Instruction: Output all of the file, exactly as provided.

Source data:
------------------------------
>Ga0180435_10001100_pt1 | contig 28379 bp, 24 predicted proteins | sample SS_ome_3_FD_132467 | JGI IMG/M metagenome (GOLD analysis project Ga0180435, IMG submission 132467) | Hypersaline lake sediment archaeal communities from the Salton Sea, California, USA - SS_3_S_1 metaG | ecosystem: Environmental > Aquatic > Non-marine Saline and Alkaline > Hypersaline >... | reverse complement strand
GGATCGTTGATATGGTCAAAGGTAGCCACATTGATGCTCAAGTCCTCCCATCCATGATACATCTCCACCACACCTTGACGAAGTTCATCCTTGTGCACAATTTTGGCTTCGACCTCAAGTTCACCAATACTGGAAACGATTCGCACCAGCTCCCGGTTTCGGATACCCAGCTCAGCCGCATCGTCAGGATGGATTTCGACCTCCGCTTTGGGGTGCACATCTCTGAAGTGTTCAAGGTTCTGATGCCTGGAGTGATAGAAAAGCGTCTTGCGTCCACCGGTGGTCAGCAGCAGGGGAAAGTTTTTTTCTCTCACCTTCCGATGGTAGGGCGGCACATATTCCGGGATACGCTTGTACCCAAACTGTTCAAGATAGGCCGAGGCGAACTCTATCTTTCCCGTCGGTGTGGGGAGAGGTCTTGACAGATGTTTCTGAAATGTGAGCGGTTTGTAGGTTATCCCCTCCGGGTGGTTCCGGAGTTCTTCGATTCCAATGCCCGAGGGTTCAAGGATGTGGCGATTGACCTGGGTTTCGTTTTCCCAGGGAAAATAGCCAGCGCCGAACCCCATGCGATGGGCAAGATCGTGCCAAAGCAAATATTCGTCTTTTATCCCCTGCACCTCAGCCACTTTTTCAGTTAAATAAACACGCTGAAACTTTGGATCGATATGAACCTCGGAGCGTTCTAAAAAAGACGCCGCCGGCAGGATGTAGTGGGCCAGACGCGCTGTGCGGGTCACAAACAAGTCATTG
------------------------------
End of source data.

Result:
>Ga0180435_10001100_pt1 | contig 28379 bp, 24 predicted proteins | sample SS_ome_3_FD_132467 | JGI IMG/M metagenome (GOLD analysis project Ga0180435, IMG submission 132467) | Hypersaline lake sediment archaeal communities from the Salton Sea, California, USA - SS_3_S_1 metaG | ecosystem: Environmental > Aquatic > Non-marine Saline and Alkaline > Hypersaline >... | reverse complement strand
GGATCGTTGATATGGTCAAAGGTAGCCACATTGATGCTCAAGTCCTCCCATCCATGATACATCTCCACCACACCTTGACGAAGTTCATCCTTGTGCACAATTTTGGCTTCGACCTCAAGTTCACCAATACTGGAAACGATTCGCACCAGCTCCCGGTTTCGGATACCCAGCTCAGCCGCATCGTCAGGATGGATTTCGACCTCCGCTTTGGGGTGCACATCTCTGAAGTGTTCAAGGTTCTGATGCCTGGAGTGATAGAAAAGCGTCTTGCGTCCACCGGTGGTCAGCAGCAGGGGAAAGTTTTTTTCTCTCACCTTCCGATGGTAGGGCGGCACATATTCCGGGATACGCTTGTACCCAAACTGTTCAAGATAGGCCGAGGCGAACTCTATCTTTCCCGTCGGTGTGGGGAGAGGTCTTGACAGATGTTTCTGAAATGTGAGCGGTTTGTAGGTTATCCCCTCCGGGTGGTTCCGGAGTTCTTCGATTCCAATGCCCGAGGGTTCAAGGATGTGGCGATTGACCTGGGTTTCGTTTTCCCAGGGAAAATAGCCAGCGCCGAACCCCATGCGATGGGCAAGATCGTGCCAAAGCAAATATTCGTCTTTTATCCCCTGCACCTCAGCCACTTTTTCAGTTAAATAAACACGCTGAAACTTTGGATCGATATGAACCTCGGAGCGTTCTAAAAAAGACGCCGCCGGCAGGATGTAGTGGGCCAGACGCGCTGTGCGGGTCACAAACAAGTCATTG